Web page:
9 Reasons Small Businesses Fail and What to Do About It
Only 80 percent of new businesses survive past their first year, and only 30 percent make it past 10 years. Don’t let those statistics stop you from starting your own company. Look at nine common reasons small businesses fail, so you can learn how to avoid some pitfalls.
1. They don’t have a business plan.
Without a business plan, you might struggle to make things work on the fly. But, having a business plan can help you focus, determine what direction you want your company to go in, and figure out how to navigate problems that appear.
To succeed in your business, create a realistic and adaptable business plan before you start. If you’ve already started, take some time now to write a business plan.
2. They’re not flexible.
The business you started yesterday will look a lot different a year from now, five years from now, and especially 10 years from now. Why? Because things change. Your industry will change, new technologies will emerge, and trends will ebb and flow.
If you’re not flexible, you’ll become a dinosaur in no time. Many people love dinosaurs, but no one wants to do business with one.
Be willing to change directions as your environment changes. Consider your business plan as a living document. Review it and update it regularly. You should keep a pulse on your industry, market, and technology, so you’re not surprised when things change.
3. They run out of money.
Starting a business doesn’t haveto cost a lot of money, but it can get expensive quickly. If a company doesn’t have enough money initially, it won’t be able to grow.
Before you start your business, figure out how much you’re actually going to need initially. Then, raise or borrow at least that amount. Regularly review your finances to ensure you have enough money to maintain your business or get it to the next level.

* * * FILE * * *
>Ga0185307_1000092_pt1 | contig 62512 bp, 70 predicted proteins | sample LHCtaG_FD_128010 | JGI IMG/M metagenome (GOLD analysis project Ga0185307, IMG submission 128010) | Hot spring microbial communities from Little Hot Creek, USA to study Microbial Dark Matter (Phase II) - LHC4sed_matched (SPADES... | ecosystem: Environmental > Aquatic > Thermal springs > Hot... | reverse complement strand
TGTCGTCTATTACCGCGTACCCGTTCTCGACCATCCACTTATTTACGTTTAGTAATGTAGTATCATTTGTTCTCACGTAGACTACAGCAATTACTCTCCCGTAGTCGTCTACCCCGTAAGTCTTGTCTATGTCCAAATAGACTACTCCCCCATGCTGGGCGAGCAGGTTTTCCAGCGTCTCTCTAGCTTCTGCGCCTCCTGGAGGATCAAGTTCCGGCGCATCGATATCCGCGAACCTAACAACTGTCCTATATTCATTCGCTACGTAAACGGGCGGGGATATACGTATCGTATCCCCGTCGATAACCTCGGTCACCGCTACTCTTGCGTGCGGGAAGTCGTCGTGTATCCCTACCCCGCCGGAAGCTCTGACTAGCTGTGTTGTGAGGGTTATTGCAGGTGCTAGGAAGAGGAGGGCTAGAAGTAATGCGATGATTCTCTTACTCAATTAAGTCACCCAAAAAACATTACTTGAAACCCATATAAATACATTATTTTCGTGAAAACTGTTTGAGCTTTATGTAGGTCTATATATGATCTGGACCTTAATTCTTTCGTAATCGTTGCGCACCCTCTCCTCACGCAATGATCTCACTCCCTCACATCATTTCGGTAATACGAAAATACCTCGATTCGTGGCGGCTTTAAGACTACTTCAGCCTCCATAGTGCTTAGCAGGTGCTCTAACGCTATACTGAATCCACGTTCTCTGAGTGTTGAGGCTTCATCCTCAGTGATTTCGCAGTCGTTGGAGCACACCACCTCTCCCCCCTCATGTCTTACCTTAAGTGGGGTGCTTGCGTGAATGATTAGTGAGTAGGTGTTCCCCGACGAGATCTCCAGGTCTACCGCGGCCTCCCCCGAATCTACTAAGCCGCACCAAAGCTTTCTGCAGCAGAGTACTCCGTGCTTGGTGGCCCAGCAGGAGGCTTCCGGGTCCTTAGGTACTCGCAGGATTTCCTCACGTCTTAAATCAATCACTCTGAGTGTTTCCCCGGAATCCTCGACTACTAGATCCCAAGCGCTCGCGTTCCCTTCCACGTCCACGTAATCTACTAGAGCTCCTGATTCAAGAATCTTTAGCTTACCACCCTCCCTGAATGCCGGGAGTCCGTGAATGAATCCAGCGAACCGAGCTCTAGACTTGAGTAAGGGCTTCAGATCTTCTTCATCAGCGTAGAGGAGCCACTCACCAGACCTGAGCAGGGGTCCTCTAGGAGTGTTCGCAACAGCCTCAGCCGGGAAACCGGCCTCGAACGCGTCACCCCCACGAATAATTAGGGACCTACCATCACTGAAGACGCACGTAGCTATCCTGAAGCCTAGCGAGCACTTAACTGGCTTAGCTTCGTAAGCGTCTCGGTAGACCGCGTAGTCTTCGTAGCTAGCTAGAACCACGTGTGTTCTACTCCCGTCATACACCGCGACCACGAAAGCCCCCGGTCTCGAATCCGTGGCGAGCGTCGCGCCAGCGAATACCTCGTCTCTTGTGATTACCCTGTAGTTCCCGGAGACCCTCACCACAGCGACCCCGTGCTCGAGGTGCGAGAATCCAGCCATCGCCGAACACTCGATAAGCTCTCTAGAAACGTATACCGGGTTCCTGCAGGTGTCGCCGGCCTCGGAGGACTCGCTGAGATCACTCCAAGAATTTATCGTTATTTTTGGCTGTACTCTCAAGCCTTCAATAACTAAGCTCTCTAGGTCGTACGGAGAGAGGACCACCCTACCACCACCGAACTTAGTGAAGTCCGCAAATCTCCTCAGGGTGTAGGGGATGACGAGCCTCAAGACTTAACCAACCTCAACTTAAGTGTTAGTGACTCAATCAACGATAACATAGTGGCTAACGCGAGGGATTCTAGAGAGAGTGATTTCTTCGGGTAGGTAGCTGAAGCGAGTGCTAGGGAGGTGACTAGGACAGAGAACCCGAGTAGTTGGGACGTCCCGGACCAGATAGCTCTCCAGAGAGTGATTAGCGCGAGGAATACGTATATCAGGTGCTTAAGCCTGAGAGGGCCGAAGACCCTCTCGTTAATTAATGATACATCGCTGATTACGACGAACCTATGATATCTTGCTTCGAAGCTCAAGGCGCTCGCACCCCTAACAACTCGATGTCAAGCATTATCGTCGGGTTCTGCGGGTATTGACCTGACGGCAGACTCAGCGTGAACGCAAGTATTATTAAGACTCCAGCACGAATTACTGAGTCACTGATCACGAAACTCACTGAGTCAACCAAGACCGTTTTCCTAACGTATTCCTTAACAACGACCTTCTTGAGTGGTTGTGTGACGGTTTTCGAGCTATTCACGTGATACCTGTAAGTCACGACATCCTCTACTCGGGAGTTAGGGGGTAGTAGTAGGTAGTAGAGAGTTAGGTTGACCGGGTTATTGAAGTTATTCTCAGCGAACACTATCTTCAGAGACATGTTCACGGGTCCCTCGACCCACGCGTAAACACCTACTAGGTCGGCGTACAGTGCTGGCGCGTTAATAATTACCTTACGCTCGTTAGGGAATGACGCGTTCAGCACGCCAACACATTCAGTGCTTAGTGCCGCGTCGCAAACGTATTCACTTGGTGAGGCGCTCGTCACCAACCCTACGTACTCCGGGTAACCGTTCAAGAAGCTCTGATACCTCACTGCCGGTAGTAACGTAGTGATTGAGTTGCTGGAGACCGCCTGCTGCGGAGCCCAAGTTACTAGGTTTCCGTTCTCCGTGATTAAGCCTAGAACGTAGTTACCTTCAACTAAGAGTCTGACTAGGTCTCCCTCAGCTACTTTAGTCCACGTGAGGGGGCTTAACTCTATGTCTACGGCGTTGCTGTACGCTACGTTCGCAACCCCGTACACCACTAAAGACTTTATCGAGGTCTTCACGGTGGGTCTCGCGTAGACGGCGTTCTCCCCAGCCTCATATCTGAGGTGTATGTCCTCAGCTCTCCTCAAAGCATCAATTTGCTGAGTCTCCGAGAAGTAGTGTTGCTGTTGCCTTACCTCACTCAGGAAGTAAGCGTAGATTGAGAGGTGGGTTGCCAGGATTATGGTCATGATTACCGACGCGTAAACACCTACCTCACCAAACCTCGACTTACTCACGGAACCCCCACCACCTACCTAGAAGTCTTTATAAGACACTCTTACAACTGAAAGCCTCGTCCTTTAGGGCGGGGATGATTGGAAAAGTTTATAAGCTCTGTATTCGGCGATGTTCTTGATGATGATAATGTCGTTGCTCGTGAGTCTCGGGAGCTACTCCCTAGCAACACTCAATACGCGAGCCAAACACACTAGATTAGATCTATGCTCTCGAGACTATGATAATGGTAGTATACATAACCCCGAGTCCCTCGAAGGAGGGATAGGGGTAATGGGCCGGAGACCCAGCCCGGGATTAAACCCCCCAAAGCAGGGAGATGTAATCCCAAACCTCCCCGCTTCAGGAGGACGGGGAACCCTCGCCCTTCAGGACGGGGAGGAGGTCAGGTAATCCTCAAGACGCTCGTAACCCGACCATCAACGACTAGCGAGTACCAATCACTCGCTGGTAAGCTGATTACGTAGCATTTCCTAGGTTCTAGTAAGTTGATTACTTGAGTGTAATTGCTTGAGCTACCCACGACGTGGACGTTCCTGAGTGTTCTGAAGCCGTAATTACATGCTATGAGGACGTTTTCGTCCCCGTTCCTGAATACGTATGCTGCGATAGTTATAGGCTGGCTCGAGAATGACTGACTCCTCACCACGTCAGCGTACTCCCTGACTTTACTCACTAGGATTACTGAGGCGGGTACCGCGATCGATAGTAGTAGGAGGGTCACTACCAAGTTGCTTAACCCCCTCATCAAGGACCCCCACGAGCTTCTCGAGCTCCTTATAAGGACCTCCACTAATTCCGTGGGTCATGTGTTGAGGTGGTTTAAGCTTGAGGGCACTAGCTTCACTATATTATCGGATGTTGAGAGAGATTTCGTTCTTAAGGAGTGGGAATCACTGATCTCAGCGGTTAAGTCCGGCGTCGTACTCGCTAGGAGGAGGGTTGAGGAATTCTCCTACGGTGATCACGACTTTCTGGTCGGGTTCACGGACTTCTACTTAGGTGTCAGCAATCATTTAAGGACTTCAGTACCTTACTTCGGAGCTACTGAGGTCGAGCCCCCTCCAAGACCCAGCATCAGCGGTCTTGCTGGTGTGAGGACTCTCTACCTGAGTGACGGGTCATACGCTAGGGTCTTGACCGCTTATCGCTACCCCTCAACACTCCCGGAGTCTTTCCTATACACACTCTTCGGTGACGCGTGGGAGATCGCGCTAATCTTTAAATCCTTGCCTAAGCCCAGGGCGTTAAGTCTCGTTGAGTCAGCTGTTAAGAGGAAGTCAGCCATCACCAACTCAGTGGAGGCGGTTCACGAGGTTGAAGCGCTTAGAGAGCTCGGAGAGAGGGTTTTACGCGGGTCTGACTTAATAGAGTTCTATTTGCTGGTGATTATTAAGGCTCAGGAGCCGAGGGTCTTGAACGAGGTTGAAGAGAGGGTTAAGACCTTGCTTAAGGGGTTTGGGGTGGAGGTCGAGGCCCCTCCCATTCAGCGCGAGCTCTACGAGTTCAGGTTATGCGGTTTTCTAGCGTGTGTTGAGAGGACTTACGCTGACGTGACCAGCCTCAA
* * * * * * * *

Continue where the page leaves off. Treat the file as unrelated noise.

4. They pick the wrong physical location.
If your business has a physical storefront, location is everything. If consumers can’t find you or if you’re not located in the right area, it can be challenging to attract customers.
When you’re shopping for a storefront, don’t just pick something because you can afford it. Instead, make sure you’re in an easy to find location where your ideal customers already go.
5. They don’t have an online presence.
Your customers are online. They’re connecting with their friends, looking for recommendations, and even shopping online. If you’re not online, you could be missing opportunities.
Make sure you have some sort of online presence. It doesn’t have to be anything expensive or time-consuming – it could be social media pages or a Google My Business website. Just make sure there’s something to see when someone searches for you.
6. They don’t listen to their customers.
Your customers know what they want. If they don’t like something you did, they might go online and complain about you. If you don’t respond to that complaint and act on their feedback, you risk losing customers.
When a customer complains about you, listen to them. If there’s anything you can do to fix it, fix it! Learn more about how to deal with negative reviews.
7. They don’t have enough inventory, or they have too much.
Inventory is a double-edged sword. If you have too much, you’re wasting money. If you don’t have enough, your customers might shop with a competitor.
When you’re purchasing inventory for your business, try to buy just the right amount. This may take some trial and error to get right, but if you’re listening to your customers, you’ll be able to determine how much you need of each item. Read also: 5 Tips for Managing Your Inventory
8. They’re not managing their books.
A business owner should always know where they stand financially. Even if an accountant handles your books for you, it’s vital that you know what’s going on.
Regularly review your financial statements so you know where you stand and can correct any problems before they become too hard to fix.
9. They forget about their employees.
Your employees keep your business running. If you don’t treat your employees right, they may look for a new job and leave you. They might even tell people to stop doing business with you.
Work hard to build a strong, healthy, and supportive culture for your employees. If they’re well taken care of and feel genuinely connected to your company, they’ll work hard to help you achieve your goals, so you can continue to grow your business for years to come. Read also: 6 Ways to Show Your Employees You Have Their Back